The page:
I read a story last week on NeverTheLess—my friend’s blog—which sparked a series of flashbacks as vivid as the explosive cocktail of gold fireworks which lit the dark sky over Lake Leman at the end of the Fête de Genève—Geneva National Celebrations.
In my flashback, I saw visions of the many hours I spent sitting on my hands at the edge of my bed. The many hours I spent staring out of the window, through 10 meters-high trees lining the outer perimeter of the garden into the open farming field across the road to my house, lost in my thoughts.
I saw that time when I was faced with a snow-white agenda. I had no-where I needed to be on any day. No where I would be missed if I did not show up except at home. Even if I had somewhere to go, my circumstances made it difficult for me to leave my house.
Sitting on my hands was something I did unconsciously for a long time. I always had my hands tucked under my laps. It was a position that enabled me to prop myself up and keep my back straight during the many hours I spent each day nebulizing, doing breathing exercises while lost in my reverie. In that position, I saw the trees changing as the seasons changed—one day green and luscious and the next, twiggy and dry.
I recalled it was at one of such times so desperate I cried to God, “What next? I can not be retired at this age. Even retirees have something gainful to do to keep them occupied.”
I felt Him asked me that same question, “What is in your hands?”
That question resonated in my spirit. I had read the story of the widow who gave her small oil and handful flour to Prophet Elijah and there was food for her family everyday. Her jar of oil and barrel of flour did not cease to flow until God gave rains to the land – 1Kings 17: 10 - 16. I had studied the story of the small boy who offered his five loaves of bread and two fishes, and 5000 men ate and were satisfied. There were leftovers too – Luke 9: 11 – 17.
I remembered I cried in response, “My skills and my hands, Lord, this is what I have. This is all I have to offer, take them and use them.”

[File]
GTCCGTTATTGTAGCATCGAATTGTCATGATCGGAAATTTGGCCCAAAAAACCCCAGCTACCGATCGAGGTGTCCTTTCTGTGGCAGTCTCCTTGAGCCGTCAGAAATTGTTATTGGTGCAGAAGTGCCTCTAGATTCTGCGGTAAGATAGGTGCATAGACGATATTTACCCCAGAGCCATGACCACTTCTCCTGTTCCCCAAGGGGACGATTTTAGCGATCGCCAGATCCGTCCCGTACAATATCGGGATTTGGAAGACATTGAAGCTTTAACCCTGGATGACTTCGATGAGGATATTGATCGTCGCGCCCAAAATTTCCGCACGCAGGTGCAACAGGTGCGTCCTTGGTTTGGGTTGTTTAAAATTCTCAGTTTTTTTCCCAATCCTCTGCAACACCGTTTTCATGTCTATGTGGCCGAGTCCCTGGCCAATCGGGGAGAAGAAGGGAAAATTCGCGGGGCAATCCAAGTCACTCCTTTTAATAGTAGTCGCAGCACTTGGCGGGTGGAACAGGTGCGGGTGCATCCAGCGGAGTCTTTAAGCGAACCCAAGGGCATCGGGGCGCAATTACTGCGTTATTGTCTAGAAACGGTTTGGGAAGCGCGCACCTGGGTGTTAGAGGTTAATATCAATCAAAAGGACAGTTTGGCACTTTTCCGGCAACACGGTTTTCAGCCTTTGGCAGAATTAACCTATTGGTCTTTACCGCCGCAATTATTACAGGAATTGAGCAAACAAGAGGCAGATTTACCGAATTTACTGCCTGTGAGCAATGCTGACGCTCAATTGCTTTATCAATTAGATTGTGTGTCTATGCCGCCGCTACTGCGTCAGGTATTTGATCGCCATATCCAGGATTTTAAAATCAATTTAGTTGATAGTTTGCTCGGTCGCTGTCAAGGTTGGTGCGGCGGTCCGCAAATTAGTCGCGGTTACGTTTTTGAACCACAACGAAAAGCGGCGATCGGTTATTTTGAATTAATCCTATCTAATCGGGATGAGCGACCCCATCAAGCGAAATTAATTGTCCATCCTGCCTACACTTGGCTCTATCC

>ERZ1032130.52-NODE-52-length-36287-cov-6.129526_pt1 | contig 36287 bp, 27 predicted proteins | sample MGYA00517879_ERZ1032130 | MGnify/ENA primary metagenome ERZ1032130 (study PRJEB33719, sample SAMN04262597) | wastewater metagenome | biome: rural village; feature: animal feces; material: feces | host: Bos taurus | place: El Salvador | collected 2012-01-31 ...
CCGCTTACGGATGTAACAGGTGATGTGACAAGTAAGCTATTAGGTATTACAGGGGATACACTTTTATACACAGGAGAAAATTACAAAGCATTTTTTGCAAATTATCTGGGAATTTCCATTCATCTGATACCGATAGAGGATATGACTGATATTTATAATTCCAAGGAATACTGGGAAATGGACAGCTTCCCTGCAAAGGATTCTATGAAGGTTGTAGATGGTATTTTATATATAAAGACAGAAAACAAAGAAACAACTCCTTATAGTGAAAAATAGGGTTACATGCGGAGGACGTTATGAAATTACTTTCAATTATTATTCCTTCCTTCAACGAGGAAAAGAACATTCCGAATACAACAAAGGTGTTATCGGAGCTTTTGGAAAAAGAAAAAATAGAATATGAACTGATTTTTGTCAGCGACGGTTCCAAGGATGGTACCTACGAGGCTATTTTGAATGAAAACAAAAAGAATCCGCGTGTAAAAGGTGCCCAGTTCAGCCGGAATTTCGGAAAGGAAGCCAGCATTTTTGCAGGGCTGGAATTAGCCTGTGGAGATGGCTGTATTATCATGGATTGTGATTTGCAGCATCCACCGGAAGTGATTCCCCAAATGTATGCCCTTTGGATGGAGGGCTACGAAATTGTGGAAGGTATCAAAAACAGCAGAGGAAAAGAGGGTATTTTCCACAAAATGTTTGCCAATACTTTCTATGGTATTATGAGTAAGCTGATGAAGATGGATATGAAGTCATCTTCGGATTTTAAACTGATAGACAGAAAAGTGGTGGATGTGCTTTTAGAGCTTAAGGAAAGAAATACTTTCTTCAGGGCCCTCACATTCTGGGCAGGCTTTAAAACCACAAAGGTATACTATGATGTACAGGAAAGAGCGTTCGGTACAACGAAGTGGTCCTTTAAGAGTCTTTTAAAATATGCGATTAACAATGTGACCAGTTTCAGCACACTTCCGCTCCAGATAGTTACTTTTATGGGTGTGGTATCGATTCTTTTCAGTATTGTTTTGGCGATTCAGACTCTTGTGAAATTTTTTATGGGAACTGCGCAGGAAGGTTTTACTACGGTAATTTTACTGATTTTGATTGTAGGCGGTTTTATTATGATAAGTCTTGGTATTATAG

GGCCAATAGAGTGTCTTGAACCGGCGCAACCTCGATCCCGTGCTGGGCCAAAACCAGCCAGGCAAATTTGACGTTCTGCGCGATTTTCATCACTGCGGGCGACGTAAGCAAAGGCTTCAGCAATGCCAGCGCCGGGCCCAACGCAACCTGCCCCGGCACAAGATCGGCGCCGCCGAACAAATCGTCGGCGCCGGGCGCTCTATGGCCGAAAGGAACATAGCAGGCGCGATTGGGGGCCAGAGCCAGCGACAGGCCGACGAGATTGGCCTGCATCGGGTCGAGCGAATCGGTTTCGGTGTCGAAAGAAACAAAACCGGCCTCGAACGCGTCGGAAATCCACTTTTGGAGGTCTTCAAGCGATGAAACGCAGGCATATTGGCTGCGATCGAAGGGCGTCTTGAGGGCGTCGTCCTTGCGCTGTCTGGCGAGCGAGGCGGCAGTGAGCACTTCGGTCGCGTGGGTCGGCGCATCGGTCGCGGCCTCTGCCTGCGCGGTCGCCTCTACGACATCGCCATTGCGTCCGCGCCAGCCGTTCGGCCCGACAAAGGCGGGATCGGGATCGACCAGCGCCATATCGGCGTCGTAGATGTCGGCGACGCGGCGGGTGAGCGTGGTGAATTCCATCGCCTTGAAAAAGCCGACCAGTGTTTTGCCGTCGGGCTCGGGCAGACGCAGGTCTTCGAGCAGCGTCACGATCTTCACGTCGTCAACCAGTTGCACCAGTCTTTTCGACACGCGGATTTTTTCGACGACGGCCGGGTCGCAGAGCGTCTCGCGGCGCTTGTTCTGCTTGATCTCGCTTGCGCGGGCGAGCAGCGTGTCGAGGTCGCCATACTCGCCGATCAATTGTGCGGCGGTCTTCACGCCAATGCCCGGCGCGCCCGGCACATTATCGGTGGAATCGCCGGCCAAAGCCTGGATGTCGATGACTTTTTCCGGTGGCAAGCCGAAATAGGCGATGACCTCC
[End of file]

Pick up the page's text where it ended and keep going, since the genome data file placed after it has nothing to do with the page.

In a flash I saw the day I woke up recalling a dream I had overnight. It was about a woman so desperate to save her daughter from the snare of a curse that she was willing to sacrifice her freedom and enter into a place where she would devote the rest of her life to praying. I did not know what to make of the dream, yet it would not leave me.
So while I was in my usual position—sitting on my hands and gazing into the field—I pondered on the dream. The more I pondered on the dream, the more I found myself outlining a plot and building a story from it. Suddenly, I had a strong urge to write it down. I looked around for a notebook but found an old diary on my bedside table, my hands came out in a flash and I started scribbling. It became my first fiction work-in-progress. I have been writing since that day.
Today, though I still spend considerable amount of time nebulizing and doing breathing exercises, I multitask. I have no time any more to sit on my hands. They are too busy writing, turning pages as I research a topic or typing. Sometimes it is a story—fiction, non fiction. Sometimes it is a message. At times, it is a poem. The words are flowing and are crafted into something beautiful like molten gold in the hands of a goldsmith. I am awe-struck at the seemly insignificant things that ignite an inspiration. It can only be by the help and grace abounding from God.